Greg Freiherr, Industry Consultant

Greg Freiherr has reported on developments in radiology since 1983. He runs the consulting service, The Freiherr Group.

Blog | Greg Freiherr, Industry Consultant | February 26, 2014

Radiation: Out of Sight, Too Often Out of Mind

More than a decade has passed since I volunteered to ride a patient table into the maw of a Siemens’ CT. Then as now, I saw myself as a “doer,” not a “watcher,” experiencing as much as possible what I would write about.

A few years before my trip to Erlangen, Germany, that vision had put me in a SCAPE suit (http://arc.aiaa.org/doi/abs/10.2514/6.2003-6388) at the Kennedy Space Center. A few years later, it had me in a Signa 1.5T at GE. But, in 2004, the dashing figure of a 21st century journalist was not what the docs at the University of Erlangen saw. No. They saw someone who did not comprehend the hazard to which he was volunteering to be exposed. 

I had been writing about radiology since 1984. I should have known better, but did not. Unfortunately, the same could be said for much of this country, including the medical community. America has been riding the crest of ionizing radiation for much of the last three decades.

As a nation, our annual exposure to medical radiation nearly doubled between 1980 and 2008. CT alone accounted for 24 percent of all medical radiation exposure in the United States, according to a report issued in March 2009 by the National Council on Radiation Protection and Measurements.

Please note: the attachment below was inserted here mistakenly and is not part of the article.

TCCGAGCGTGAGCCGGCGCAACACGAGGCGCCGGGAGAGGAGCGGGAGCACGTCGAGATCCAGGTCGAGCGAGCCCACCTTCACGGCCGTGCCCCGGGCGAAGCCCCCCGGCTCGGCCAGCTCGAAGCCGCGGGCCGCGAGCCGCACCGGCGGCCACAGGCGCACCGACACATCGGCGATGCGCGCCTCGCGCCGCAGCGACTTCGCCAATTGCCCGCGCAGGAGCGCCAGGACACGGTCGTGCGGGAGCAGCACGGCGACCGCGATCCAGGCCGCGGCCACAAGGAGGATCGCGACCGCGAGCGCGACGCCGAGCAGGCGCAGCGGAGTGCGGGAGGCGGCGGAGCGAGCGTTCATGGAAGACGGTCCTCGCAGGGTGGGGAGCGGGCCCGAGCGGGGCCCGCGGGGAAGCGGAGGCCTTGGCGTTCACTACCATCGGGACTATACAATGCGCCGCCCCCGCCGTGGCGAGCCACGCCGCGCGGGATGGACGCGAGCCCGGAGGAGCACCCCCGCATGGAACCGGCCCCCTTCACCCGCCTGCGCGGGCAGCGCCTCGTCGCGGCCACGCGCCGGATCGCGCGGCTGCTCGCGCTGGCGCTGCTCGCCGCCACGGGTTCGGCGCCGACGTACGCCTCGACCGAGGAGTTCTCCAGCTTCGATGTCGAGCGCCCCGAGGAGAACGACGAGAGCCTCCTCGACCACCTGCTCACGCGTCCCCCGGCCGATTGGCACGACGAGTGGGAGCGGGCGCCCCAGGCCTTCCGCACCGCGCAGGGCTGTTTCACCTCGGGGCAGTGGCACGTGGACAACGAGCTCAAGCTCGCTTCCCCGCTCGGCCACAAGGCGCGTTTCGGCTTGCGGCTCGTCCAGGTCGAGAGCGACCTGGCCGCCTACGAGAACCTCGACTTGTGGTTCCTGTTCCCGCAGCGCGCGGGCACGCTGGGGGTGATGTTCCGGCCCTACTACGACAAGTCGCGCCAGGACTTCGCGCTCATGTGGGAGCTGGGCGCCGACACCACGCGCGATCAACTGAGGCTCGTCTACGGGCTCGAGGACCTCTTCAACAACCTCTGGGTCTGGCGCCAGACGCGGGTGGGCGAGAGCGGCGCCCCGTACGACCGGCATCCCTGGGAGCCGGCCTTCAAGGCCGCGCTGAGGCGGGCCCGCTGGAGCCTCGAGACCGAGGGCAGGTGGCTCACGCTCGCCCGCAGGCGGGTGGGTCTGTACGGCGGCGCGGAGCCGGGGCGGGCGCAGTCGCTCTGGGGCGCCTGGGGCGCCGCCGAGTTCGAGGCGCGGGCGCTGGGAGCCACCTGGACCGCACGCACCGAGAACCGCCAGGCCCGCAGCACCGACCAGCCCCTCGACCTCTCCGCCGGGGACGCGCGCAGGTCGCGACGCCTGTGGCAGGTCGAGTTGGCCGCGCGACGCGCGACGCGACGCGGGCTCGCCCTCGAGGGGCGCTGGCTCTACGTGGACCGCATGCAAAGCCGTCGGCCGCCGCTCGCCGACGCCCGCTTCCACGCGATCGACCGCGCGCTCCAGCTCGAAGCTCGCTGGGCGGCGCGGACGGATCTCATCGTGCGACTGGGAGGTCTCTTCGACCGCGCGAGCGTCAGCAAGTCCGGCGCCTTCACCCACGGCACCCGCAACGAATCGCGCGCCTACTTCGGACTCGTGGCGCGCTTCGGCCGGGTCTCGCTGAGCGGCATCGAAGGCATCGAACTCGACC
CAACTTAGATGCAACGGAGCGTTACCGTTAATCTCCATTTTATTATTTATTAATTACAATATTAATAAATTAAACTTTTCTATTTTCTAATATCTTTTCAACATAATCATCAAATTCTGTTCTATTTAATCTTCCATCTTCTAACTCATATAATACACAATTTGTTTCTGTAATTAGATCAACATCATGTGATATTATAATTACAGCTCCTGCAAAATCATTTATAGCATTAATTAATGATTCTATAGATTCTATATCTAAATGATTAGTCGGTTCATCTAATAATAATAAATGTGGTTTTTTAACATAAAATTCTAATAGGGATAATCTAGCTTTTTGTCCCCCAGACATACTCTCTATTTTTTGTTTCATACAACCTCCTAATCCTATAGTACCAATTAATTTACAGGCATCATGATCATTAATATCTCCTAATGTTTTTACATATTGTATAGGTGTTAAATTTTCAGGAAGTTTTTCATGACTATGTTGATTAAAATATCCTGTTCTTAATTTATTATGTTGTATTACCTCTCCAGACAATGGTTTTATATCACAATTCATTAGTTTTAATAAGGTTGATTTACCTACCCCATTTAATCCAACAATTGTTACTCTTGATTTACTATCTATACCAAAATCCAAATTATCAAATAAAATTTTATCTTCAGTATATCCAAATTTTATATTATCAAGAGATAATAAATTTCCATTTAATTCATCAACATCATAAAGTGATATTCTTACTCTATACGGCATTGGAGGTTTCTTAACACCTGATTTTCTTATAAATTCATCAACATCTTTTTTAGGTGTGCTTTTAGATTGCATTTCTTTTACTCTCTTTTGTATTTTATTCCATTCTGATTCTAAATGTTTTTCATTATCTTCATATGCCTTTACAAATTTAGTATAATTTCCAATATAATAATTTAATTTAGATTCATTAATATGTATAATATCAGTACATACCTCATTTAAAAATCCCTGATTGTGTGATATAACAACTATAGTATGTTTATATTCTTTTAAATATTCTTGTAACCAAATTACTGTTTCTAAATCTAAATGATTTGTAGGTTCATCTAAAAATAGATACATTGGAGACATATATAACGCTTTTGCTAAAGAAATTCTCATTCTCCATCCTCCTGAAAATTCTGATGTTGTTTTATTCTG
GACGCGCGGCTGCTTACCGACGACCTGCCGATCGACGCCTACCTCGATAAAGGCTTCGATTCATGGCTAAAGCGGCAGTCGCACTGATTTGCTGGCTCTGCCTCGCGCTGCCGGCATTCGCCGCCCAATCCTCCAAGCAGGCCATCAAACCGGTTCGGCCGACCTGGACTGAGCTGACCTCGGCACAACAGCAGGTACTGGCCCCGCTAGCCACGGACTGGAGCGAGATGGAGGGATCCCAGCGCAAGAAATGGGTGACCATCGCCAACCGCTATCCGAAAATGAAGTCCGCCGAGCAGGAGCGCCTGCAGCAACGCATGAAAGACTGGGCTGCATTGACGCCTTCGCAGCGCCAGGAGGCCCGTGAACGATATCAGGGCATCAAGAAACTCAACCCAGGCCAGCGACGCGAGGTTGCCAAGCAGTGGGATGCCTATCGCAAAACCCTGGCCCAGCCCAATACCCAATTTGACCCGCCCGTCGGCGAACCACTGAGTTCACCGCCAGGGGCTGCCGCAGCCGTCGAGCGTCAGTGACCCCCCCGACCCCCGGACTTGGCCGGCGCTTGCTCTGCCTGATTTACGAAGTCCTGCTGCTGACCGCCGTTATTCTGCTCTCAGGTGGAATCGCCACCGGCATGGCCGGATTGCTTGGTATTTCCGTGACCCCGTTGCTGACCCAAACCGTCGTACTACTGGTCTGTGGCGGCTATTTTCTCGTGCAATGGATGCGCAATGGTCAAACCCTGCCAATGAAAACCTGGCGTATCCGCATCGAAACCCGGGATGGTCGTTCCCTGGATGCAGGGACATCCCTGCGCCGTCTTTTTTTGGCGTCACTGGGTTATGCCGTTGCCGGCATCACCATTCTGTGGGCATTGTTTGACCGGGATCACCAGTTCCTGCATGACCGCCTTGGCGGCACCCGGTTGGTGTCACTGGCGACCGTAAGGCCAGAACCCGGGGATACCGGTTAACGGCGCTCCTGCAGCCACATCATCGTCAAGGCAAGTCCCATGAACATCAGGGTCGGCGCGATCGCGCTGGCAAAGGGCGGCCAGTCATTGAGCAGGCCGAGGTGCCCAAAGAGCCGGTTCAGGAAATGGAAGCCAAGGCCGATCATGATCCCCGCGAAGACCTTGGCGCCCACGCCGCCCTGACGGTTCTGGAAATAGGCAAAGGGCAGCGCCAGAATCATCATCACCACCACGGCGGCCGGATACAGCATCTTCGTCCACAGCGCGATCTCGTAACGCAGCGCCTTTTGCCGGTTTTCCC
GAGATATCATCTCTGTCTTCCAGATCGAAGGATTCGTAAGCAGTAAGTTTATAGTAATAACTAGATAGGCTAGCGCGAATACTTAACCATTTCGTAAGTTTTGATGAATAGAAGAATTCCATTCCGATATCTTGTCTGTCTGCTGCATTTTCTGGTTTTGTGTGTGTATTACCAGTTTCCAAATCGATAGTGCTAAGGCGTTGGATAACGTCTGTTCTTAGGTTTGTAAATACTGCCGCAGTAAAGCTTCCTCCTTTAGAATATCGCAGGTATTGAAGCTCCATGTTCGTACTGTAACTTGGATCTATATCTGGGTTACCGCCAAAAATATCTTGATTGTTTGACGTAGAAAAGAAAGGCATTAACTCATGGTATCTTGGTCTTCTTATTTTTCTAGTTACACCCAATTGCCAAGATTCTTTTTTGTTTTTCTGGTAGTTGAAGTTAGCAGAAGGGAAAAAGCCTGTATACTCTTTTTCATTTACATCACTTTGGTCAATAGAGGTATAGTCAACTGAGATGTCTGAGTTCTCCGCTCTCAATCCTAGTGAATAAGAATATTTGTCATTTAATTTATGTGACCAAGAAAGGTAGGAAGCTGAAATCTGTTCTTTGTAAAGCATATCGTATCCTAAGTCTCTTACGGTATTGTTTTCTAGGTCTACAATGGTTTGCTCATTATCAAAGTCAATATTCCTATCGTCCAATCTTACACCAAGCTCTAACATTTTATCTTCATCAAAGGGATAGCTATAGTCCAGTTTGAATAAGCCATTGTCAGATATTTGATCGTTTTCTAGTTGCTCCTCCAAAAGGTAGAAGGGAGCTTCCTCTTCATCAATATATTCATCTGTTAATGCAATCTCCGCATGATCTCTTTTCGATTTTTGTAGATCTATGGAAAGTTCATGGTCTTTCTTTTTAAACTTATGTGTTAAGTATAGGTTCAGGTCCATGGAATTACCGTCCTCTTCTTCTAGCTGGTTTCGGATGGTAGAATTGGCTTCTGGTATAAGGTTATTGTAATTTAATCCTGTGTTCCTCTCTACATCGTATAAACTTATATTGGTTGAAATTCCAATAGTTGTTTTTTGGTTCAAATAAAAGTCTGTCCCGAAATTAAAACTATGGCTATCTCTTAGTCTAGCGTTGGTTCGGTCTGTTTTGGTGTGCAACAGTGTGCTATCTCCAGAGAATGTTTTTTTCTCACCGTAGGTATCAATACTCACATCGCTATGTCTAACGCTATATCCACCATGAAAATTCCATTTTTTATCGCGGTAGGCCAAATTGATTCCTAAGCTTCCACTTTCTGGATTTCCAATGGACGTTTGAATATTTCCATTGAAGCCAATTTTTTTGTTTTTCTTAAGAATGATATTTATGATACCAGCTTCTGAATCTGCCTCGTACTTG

Europe, that bastion of caution, may be better off. But it is far from where its medical leaders would like to be. While skimming abstracts for the upcoming European Congress of Radiology, I found that CT contributes 57 percent of Europeans’ exposure to medical ionizing radiation, according to a recent study of radiodiagnostic procedures in 36 European countries (“DDM2 Project Report on European Population Dose  Estimation,” http://ddmed.eu/_media/news:ddm2_project_report_population_dose_estimation_final_draft_for_web_page_28_jan_2013.pdf).

Aiming to do something about it, the European Society of Radiology (ESR) will launch a new initiative at ECR 2014, EuroSafe Imaging. Its global agendum is to promote the safe and appropriate use of medical imaging around the world.

ESR will cite the varied efforts that have sprung up, including the Image Gently campaign (by the Alliance for Radiation Safety in Pediatric Image Imaging) and Image Wisely campaign (by the American College of Radiology, RSNA, American Association of Physicists in Medicine and American Society of Radiologic Technologists).

Heightened awareness is the key to future progress, they say. The Europeans have a step or two on us, as the Erlangen docs demonstrated a dozen years ago when they turned down my ill-considered offer.

It’s been a long time coming but here it is, ladies and gentlemen. Finally … Thanks.

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